Second, the indexer will run as part of a Map/Reduce job. (Map a function to every item in the input, and then Reduce the results into a single 'thing'.) The indexer will take a single web link, retrieve the website, and convert it into an index file. (Discussed next.) The reduction step will simply be aggregating all of these index files into a single unit. (Rather than millions of loose files.) Since the indexing steps can be done in parallel, you can farm this Map/Reduce job across an arbitrarily-large data center.

Phase 2: Specifics of Indexing Algorithms (spend 10 minutes explaining)

Once you have stated how you will process web pages, the next part is explaining how you can compute meaningful results. The short answer here is 'a lot more Map/Reduces', but consider the sorts of things you can do:

  • For each web site, count the number of incoming links. (More heavily linked-to pages should be 'better'.)
  • For each web site, look at how the link was presented. (Links in an < h1 > or < b > should be more important than those buried in an < h3 >.)
  • For each web site, look at the number of outbound links. (Nobody likes spammers.)
  • For each web site, look at the types of words used. For example, 'hash' and 'table' probably means the web site is related to Computer Science. 'hash' and 'brownies' on the other hand would imply the site was about something far different.

Unfortunately I don't know enough about the sorts of ways to analyze and process the data to be super helpful. But the general idea is scalable ways to analyze your data.

Phase 3: Serving Results (spend 10 minutes explaining)

The final phase is actually serving the results. Hopefully you've shared some interesting insights in how to analyze web page data, but the question is how do you actually query it? Anecdotally 10% of Google search queries each day have never been seen before. This means you cannot cache previous results.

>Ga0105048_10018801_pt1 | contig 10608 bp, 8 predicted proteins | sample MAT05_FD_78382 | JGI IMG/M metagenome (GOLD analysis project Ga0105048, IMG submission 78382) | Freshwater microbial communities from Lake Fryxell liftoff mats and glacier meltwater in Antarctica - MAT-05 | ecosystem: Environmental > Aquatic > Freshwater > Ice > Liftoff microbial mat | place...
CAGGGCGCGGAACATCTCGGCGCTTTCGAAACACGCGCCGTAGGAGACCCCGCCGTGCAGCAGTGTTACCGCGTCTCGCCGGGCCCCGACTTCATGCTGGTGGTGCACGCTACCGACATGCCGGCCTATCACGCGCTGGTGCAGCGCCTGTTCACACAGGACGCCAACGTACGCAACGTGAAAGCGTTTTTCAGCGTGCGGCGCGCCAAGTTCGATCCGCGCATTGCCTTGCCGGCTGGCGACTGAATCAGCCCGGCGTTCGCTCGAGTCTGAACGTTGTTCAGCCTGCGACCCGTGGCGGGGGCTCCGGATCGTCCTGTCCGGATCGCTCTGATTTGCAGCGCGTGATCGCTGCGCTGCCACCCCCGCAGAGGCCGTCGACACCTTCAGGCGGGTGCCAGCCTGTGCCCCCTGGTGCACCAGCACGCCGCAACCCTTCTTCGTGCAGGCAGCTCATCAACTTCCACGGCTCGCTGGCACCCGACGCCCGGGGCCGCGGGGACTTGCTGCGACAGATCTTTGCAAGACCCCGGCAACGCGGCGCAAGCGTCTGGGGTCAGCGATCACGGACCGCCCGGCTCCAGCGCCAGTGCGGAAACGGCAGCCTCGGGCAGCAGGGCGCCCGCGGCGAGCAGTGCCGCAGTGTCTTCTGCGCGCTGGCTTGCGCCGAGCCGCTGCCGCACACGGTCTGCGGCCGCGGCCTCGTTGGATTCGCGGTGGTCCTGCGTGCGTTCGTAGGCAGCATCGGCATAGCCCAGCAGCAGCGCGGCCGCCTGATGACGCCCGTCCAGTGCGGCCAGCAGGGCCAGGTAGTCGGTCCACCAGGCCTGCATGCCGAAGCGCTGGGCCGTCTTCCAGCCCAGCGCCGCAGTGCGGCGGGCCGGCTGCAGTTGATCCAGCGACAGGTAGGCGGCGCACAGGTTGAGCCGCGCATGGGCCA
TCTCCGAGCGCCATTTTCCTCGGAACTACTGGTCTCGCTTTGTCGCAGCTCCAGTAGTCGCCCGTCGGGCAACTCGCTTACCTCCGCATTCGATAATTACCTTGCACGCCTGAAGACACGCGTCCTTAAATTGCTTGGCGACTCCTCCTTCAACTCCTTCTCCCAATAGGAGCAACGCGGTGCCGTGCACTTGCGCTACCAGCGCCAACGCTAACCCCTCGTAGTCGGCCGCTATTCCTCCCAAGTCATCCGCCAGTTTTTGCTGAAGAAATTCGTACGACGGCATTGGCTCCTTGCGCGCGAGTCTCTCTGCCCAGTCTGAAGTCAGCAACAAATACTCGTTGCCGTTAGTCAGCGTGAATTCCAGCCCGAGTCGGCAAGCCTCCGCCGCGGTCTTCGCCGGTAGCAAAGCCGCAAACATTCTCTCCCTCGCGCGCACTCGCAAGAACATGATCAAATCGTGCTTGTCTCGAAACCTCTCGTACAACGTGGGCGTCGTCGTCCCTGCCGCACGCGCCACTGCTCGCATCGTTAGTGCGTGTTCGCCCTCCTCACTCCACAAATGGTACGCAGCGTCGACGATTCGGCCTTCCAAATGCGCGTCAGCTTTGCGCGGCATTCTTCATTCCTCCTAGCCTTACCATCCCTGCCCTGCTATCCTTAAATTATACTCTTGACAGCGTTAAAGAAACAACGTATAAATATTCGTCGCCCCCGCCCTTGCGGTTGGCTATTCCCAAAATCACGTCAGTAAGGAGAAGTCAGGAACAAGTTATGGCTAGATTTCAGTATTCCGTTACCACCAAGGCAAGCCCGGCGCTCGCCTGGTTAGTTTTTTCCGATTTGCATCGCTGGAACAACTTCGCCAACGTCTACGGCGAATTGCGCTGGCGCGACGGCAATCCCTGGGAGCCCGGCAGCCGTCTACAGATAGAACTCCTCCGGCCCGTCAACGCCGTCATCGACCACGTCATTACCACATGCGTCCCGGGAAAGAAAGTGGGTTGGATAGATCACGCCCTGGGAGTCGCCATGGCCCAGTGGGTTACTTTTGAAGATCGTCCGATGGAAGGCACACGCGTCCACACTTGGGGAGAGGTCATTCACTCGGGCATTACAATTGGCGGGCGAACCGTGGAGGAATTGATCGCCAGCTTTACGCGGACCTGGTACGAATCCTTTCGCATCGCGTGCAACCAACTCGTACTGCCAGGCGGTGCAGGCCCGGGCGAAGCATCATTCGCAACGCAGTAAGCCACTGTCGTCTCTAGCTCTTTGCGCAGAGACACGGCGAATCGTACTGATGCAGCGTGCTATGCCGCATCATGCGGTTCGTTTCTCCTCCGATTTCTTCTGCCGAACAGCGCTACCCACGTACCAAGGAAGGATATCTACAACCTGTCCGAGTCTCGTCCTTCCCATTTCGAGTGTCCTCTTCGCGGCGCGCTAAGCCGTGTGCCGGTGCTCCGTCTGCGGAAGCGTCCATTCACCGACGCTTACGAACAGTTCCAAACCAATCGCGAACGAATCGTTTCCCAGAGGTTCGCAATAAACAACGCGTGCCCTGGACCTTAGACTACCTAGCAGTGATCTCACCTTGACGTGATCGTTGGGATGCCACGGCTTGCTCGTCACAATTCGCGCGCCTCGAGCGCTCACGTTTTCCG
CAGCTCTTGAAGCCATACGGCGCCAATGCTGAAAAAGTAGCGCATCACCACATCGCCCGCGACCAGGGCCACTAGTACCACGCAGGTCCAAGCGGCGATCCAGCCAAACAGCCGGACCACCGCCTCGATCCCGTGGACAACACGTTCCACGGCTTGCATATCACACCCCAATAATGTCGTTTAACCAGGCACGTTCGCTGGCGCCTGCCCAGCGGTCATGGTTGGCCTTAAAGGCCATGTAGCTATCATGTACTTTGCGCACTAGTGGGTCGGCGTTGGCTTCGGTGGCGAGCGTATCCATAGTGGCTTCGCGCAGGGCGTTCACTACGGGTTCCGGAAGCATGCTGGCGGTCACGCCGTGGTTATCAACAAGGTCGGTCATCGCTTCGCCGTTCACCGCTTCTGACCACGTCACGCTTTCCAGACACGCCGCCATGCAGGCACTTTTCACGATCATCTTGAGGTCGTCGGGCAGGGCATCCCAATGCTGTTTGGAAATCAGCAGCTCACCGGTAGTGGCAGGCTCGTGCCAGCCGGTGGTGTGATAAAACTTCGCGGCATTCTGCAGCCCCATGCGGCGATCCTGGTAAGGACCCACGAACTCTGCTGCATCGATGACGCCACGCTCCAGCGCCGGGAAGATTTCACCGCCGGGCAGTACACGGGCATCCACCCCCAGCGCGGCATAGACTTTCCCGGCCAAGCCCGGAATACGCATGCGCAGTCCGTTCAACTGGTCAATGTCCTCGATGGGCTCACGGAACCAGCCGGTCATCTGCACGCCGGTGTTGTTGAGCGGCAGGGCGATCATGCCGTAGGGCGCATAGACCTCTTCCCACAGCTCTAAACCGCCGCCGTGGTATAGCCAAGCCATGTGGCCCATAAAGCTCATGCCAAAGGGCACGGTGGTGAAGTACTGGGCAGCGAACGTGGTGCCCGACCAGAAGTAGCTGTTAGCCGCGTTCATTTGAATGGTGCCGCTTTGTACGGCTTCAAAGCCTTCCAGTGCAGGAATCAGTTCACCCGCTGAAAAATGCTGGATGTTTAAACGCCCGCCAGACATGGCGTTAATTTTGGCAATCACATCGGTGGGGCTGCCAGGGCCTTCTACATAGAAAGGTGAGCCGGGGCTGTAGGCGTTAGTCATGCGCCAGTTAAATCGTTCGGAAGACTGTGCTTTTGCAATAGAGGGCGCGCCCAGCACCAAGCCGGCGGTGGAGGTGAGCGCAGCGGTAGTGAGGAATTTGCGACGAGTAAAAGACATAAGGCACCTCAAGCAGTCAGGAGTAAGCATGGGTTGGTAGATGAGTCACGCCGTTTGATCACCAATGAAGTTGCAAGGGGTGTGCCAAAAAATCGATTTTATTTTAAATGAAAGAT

You cannot have a single 'lookup' from your web indexes, so which would you try? How would you look across different indexes? (Perhaps combining results -- perhaps keyword 'stackoverflow' came up highly in multiple indexes.)

Also, how would you look it up anyways? What sorts of approaches can you use for reading data from massive amounts of information quickly? (Feel free to namedrop your favorite NoSQL database here and/or look into what Google's BigTable is all about.) Even if you have an awesome index that is highly accurate, you need a way to find data in it quickly. (E.g., find the rank number for 'stackoverflow.com' inside of a 200GB file.)

Random Issues (time remaining)

Once you have covered the 'bones' of your search engine, feel free to rat hole on any individual topic you are especially knowledgeable about.

  • Performance of the website frontend
  • Managing the data center for your Map/Reduce jobs
  • A/B testing search engine improvements
  • Integrating previous search volume / trends into indexing. (E.g., expecting frontend server loads to spike 9-5 and die off in the early AM.)

There's obviously more than 15 minutes of material to discuss here, but hopefully it is enough to get you started.

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This is a great asnswer, but I feel that it doesn't begin to address the scale issues with building Google. I think the more challenging part is in Serving Results part of your answer, and where a lot of Google's magic lies. I do have some idea about how to to architect something like that, but I'm interesting in hearing others. –  ripper234 Feb 2 '11 at 10:19
    
I asked this on Quora - I think it may have the audience to answer this question. quora.com/… –  ripper234 Feb 2 '11 at 10:38
    
Check out my answer. –  ripper234 Feb 3 '11 at 6:16